ArtBra New Haven empowers breast cancer patients to push back at the disease. This unusual take on art therapy provides a creative outlet for the emotions of cancer patients and survivors. Executive Director Gaye Hyre, herself a survivor, created the organization three years ago because “I felt the need to thank my medical team and focus on giving back to the community that was giving me so much.”

WNPR’s own Bruce Barber will return as MC/Auctioneer. The auction (both runway and silent) features bras which survivors transform into fine art objects, beautiful to boisterous, and fun to fantastical. They are vibrant celebrations of survival and “Bronx cheers” at the disease, as well as bras as objets d’art. The creations are then modeled by survivors and their supporters. Attendees can take part in the fast and furious live runway auction and bid on items in the silent gallery.

Each year ArtBra New Haven honors a person who has made a significant contribution to the breast cancer community by advocacy or research. This year, Ellen Matloff, Director of the Yale Cancer Genetics Counseling Center is being honored. Ms. Matloff prevailed as the lead plaintiff in the Molecular Pathology v. Myriad Genetics case recently before the U. S. Supreme Court, which unanimously decided to void patents on BRCA genes.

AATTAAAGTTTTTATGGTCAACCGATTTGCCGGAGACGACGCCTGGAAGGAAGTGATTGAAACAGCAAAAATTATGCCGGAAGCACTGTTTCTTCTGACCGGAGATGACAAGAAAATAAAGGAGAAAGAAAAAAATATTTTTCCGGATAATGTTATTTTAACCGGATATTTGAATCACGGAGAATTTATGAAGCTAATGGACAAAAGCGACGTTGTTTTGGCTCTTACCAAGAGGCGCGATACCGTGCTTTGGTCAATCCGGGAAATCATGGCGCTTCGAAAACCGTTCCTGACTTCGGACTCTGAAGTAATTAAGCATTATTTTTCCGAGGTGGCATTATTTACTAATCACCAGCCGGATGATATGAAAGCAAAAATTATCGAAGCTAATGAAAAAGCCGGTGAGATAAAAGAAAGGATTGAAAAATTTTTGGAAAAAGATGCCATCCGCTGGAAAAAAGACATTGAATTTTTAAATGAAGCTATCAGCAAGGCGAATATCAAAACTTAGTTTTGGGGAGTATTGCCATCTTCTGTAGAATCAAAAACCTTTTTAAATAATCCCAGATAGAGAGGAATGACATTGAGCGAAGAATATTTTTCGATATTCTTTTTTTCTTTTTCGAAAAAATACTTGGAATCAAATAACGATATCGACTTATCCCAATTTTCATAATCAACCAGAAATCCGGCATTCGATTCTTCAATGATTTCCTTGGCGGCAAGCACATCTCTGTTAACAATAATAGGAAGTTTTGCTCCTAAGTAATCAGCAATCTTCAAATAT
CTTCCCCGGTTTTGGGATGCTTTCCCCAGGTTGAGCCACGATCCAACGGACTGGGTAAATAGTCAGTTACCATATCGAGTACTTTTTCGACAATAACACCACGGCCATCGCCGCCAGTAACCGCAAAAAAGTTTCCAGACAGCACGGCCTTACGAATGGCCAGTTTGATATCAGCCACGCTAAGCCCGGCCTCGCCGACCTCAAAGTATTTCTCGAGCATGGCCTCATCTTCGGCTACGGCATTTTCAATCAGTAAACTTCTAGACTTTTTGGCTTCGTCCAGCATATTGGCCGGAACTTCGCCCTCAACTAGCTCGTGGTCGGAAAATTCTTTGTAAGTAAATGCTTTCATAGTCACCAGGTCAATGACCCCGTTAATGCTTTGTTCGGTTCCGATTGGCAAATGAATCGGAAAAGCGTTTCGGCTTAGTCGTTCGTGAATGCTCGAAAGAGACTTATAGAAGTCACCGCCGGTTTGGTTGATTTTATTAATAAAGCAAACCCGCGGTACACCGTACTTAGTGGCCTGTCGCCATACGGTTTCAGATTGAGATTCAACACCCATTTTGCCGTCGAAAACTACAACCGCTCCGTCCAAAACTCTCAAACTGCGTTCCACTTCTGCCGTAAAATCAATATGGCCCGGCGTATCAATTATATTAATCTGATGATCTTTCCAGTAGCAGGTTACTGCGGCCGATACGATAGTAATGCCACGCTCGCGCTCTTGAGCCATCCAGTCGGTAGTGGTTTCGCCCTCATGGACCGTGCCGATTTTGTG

Breast cancer philanthropy gets personal - ArtBra New Haven!!

To purchase tickets, make donations, or for more information, please visit

Click here to see the original post from Elm City Beat

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Wednesday, September 11, 2013

Has Myriad Learned Their Lesson?

Several papers have demonstrated that most physicians do not have the time or knowledge to offer their own genetic counseling to patients. There are documented cases of patients being harmed by these practices (1,2) and physicians who have subsequently been sued for mismanaging these patients (3). Over the past 15 years, Myriad Genetics has directly targeted clinicians with little to no background in genetics and encouraged them to offer their own genetic testing, without counseling by a trained and certified professional (1,2,4). Myriad has been widely criticized for this and other practices that have contributed to adverse events for patients and lawsuits for clinicians. Has Myriad learned their lesson? Or do they continue to put both clinicians and patients at risk? The evidence below suggests the latter.